Fears over the spread of coronavirus in the UK intensified yesterday as 763 people were tested for the disease in a single day.
They were tested the day after it emerged that a tourist in London became the ninth person in the country to be confirmed as having the illness, also named Covid-19. It sparked fears that the virus could already be on the London Underground.
It also emerged that the London patient had taken an Uber to A&E at Lewisham Hospital on Sunday night, despite advice saying stay away from hospital and to stay at home in self-isolation or call 111 and await transportation. The Uber driver has been temporarily suspended and two hospital staff who came into contact with the woman have been told to self isolate.
The patient, who is in her 20s or 30s, is a Chinese national living with family in London and caught the virus in China. She became ill after arriving at Heathrow over the weekend. After being tested at Lewisham A&E she was sent home for three days before the test came back positive.
Lewisham hospital said that no other patients came into contact with the woman who is now at St Thomas’ Hospital, central London, one of four units across the country that is dealing with UK patients.
Dr Robin Thompson of Oxford University said: ‘In general, if an initial case is in a densely populated area, then the risk of sustained person-to-person transmission following is higher. This is exacerbated by the fact that London is a transport hub, and the underground could provide a network to spread the virus quickly.
‘As a result, given this case was in London, it might be expected that there is an increased risk posed by this case compared to the others we have seen.’
The death toll from the coronavirus outbreak in China has reached 1,380.
The National Health Commission said there were 121 deaths on Thursday from the strain of coronavirus, officially named Covid-19 by the World Health Organisation, as the number of new cases jumped by 5,090 to 63,581.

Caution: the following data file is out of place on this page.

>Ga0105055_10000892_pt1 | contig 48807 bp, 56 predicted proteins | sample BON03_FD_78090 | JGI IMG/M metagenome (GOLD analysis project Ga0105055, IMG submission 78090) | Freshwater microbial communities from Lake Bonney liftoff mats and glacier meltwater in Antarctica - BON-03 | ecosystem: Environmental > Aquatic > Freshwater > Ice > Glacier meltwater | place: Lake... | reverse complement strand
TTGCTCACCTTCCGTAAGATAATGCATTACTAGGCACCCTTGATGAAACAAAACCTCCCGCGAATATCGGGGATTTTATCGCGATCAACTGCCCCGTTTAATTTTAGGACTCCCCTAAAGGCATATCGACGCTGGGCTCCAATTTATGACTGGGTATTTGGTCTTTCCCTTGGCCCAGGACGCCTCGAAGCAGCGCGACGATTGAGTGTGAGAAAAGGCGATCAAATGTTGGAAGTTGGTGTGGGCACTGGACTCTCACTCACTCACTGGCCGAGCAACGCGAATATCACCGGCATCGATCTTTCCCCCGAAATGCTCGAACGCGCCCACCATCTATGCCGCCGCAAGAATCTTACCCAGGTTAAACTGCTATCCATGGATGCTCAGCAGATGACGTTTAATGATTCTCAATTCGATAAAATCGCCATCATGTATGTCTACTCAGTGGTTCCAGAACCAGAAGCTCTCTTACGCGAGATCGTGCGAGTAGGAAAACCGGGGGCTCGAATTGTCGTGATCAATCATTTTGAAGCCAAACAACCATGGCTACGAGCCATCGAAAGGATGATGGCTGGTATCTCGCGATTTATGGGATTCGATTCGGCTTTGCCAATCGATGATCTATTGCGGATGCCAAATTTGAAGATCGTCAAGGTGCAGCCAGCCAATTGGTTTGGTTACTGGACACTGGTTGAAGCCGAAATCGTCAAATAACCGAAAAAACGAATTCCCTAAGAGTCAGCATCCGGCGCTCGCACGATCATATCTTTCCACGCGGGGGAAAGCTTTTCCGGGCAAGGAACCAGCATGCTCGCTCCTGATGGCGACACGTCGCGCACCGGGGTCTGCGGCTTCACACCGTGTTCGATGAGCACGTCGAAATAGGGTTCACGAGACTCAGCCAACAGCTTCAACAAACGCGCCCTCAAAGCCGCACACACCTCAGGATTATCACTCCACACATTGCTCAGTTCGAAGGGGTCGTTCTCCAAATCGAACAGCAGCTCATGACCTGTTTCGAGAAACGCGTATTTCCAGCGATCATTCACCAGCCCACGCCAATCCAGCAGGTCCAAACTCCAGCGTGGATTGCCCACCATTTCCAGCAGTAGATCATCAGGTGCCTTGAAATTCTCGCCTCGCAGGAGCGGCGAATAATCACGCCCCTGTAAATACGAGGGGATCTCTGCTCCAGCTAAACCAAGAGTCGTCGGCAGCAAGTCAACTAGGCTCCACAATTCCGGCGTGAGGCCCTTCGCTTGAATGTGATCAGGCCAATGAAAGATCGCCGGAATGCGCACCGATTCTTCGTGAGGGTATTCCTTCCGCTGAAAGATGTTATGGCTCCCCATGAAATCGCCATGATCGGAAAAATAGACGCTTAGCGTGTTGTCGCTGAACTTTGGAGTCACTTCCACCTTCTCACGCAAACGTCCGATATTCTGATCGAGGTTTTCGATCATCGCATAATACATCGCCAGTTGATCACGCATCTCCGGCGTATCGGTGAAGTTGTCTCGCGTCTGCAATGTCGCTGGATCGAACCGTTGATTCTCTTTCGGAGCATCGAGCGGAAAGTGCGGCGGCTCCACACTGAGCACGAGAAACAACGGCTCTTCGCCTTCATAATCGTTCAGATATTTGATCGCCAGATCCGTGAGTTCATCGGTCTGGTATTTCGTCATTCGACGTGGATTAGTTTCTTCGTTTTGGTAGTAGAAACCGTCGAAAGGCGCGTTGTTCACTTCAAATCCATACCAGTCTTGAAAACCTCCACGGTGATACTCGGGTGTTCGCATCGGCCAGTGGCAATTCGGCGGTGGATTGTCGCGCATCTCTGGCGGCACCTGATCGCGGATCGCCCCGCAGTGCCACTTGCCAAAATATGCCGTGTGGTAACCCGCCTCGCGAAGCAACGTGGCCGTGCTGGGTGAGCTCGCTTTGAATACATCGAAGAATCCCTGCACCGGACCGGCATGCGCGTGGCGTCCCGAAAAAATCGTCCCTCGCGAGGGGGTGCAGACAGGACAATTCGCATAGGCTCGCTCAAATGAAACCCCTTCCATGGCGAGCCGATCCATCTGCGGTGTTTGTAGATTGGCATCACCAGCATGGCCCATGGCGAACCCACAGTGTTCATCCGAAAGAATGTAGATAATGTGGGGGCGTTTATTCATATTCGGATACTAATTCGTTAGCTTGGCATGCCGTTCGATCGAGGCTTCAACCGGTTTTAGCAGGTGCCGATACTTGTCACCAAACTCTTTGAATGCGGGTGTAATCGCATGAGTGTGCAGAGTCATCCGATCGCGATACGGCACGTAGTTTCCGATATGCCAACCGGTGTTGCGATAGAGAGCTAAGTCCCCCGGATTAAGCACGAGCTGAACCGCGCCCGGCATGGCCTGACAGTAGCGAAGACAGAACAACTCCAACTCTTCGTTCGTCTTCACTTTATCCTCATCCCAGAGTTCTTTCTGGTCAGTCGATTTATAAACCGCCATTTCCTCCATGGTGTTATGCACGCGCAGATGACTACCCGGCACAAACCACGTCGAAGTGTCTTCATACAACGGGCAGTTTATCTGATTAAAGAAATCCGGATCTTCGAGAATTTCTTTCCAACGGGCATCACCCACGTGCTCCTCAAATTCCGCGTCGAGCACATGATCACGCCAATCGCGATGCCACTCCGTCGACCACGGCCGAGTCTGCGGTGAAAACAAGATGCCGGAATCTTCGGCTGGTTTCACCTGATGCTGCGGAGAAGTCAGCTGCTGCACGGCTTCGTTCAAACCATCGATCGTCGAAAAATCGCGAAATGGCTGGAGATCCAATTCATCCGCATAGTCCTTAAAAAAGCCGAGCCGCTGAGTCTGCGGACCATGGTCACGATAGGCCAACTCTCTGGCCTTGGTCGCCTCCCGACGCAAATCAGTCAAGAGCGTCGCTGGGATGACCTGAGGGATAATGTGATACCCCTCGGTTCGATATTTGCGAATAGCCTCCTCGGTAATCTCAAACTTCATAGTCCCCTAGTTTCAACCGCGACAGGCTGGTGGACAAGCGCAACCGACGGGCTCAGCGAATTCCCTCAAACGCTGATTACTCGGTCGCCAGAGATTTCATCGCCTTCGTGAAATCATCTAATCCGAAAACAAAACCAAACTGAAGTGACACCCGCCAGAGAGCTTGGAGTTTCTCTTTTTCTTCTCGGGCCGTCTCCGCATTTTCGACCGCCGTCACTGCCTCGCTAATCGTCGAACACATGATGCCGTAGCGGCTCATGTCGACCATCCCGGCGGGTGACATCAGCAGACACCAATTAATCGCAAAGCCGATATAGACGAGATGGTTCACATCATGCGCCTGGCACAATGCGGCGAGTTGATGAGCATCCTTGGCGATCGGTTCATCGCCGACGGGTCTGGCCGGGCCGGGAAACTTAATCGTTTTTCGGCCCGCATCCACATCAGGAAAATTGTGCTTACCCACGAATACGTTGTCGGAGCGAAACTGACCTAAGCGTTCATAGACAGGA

The number of reported cases has been rising more quickly after the hardest-hit province changed its method of counting them Thursday.
Hubei province is now including cases based on a doctor’s diagnosis and before they have been confirmed by laboratory tests.
China’s health commission said the change in counting methodology was aimed at identifying suspected cases in which the patient has pneumonia so they can be treated more quickly and reduce the likelihood of more serious illness or death.
It was also seen as a reflection of a chaotic crush of people seeking treatment and the struggle to keep up with a backlog of untested samples.
‘Clearly in Wuhan, the health system is under extreme pressure and so the first priority has to be the patient,’ said Mark Woolhouse, a professor of infectious disease epidemiology at the University of Edinburgh.
Elsewhere, Japan confirmed another case, a Japanese man in his 70s, a day after it reported its first death from the virus.
Japan now has 252 confirmed cases, including 218 from a cruise ship that has been quarantined in Yokohama.
More than 560 cases have been confirmed outside mainland China and there have been three deaths, one each in the Philippines, Hong Kong and Japan.
In an unprecedented attempt to contain the disease, the Chinese government has placed the hardest-hit cities – home to more than 60 million – under lockdown.
People are restricted from entering or leaving the cities, and in many places can only leave their homes or residential complexes for shopping and other daily needs.